Many people feel uncomfortable talking about their salary, especially with their other coworkers. They may think it is rude, or be afraid of retaliation from their boss for discussing that information. However, if you talk to your coworkers about how much you are paid, you could find some extremely useful information that you can use to your benefit. Here are just a few reasons you should speak to your coworkers about your salary?
The term “wage theft” is used to refer to any instance where an employer fails to give employees the wages they are owed. This hidden scourge is estimated to cost New Yorkers $3.2 billion every single year, with many of the victims being workers who make minimum wage, or close to minimum wage. Here are five of the most common forms of wage theft that employers commit against their employees:
On October 31, 2017, a law banning New York City employers from “(1) asking job applicants about their compensation history and (2) relying on a job applicant’s compensation history when making a job offer or negotiating an employment contract, unless freely volunteered by the applicant” took effect. Furthermore, the law also prohibits a potential employer from searching public records in order to obtain a person’s past salary history. A potential employer may only inquire about an applicant’s salary and or benefits expectations, but not history. However, if an applicant freely volunteers his or her past salary, an employer is entitled to verify the information. Continue reading “Employers Are Not Allowed To Ask About Past Employment Compensation”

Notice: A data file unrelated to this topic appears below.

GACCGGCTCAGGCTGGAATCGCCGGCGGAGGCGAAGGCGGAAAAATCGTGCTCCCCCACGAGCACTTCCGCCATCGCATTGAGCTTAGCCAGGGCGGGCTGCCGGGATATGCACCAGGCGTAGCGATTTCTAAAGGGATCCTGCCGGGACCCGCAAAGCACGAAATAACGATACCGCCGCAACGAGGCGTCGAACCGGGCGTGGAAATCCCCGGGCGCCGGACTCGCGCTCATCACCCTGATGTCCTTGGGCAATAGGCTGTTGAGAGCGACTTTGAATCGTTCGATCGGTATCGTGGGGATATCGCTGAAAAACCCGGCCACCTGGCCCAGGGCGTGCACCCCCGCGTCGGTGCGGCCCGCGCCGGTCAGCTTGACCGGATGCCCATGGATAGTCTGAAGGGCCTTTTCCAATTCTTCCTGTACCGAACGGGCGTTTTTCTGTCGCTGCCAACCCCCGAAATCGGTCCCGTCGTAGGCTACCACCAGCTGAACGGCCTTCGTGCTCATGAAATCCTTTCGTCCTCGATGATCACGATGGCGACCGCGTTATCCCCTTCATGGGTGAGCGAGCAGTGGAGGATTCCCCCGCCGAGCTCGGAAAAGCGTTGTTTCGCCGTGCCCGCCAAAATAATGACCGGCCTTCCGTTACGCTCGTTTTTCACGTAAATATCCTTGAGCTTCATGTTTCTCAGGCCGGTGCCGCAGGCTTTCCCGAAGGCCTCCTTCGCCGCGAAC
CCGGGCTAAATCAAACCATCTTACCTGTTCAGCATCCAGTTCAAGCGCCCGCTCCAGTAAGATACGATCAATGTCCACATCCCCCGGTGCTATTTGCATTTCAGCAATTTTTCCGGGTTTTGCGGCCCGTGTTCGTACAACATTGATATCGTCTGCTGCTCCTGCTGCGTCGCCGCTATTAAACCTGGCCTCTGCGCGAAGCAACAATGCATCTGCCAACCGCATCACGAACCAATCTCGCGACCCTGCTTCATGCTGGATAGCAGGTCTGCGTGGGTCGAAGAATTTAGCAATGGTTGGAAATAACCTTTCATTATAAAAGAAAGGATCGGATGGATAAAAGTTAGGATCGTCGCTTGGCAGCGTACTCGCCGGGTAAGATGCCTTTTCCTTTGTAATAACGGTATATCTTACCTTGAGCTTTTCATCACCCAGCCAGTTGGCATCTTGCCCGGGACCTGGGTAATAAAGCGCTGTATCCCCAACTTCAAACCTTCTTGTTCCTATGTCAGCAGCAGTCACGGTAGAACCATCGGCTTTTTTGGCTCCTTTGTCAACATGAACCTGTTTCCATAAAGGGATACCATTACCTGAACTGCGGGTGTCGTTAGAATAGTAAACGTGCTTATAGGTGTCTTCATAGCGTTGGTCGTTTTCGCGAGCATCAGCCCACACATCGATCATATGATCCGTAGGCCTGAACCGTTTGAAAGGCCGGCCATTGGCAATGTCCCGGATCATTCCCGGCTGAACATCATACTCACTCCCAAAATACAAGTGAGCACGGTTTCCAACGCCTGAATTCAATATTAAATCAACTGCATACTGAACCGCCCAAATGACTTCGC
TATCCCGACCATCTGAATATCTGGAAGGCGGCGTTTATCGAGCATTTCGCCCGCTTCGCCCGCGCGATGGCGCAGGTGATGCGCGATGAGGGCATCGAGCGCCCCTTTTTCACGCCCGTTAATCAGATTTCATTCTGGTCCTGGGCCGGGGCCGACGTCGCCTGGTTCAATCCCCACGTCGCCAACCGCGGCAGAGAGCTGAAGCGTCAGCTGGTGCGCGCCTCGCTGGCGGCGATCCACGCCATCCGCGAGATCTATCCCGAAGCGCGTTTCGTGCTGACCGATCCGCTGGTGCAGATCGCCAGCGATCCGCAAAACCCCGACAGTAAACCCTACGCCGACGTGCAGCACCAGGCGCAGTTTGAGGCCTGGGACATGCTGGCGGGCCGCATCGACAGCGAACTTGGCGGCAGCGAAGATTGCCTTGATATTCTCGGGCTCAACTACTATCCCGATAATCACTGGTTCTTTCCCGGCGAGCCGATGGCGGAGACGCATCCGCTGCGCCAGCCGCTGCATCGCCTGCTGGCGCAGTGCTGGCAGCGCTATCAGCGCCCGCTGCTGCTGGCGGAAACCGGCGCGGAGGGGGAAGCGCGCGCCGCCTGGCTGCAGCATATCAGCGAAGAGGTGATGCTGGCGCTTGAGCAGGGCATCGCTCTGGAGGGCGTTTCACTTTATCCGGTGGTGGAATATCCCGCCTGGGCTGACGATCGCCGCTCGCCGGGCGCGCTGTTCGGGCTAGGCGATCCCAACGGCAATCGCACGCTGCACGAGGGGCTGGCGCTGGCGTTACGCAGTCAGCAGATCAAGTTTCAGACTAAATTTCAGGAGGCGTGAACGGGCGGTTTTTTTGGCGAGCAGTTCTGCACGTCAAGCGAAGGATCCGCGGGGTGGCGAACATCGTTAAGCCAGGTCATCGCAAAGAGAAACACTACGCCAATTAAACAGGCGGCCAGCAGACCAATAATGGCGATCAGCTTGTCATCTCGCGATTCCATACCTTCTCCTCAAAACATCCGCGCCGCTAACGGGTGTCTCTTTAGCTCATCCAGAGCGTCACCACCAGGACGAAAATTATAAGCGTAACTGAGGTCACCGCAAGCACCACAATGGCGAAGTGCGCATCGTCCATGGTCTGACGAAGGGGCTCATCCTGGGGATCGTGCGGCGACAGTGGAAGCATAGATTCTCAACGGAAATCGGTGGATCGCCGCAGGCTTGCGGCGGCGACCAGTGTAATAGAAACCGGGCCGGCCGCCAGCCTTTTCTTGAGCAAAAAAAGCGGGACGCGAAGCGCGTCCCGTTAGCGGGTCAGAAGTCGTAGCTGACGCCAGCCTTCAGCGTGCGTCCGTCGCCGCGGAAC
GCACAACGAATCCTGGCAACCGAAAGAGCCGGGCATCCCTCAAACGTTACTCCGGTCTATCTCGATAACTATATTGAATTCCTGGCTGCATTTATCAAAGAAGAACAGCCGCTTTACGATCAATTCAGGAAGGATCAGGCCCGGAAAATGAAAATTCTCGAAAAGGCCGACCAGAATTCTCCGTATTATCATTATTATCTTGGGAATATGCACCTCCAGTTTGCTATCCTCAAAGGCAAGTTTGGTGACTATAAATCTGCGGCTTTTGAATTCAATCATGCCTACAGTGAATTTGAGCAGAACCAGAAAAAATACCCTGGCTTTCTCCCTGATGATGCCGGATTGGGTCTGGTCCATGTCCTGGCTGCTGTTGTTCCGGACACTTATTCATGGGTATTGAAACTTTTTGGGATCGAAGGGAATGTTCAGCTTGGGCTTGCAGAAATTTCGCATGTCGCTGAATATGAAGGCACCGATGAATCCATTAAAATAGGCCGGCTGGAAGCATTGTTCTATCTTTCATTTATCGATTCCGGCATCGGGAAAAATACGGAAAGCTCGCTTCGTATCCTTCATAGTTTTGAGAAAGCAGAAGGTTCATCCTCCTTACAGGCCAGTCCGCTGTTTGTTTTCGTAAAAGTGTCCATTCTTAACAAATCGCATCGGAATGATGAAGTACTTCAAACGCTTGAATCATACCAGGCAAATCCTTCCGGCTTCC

Governor Cuomo will propose new legislation to tackle the issue of wage theft in New York. The legislation will ensure that employers cannot hide from paying hard working employees for the time they spend “on the clock.” Currently under the law, New York State is able to hold top officials from in-state Limited Liability Companies (LLCs), as well as those from corporations within and outside New York personally liable for unpaid wages to their employees.
Attorney Steven Mitchell Sack, “The Employee’s Lawyer,” says fast food workers in New York State do not make enough money and should be able to earn at least $15 an hour. This, he says, will mean not only increased employee morale but employee retention.
Many people who are fired forfeit valuable unemployment insurance benefits. This is because they do not know how to act or represent themselves properly at unemployment hearings. Many are told by unemployment personnel that a lawyer or other representative is not required and that preparation for the hearing is unnecessary. They then attend the hearing and are surprised to learn that the employer is represented by experienced counsel who has brought witnesses to testify against their version of the facts. Other people lose at the hearing because they do not know the purpose of their testimony or what they must prove to receive benefits.
For you to ensure you’re not one of the countless individuals that fall within this trap, it is crucial you get informed and know what is expected of you, and your rights.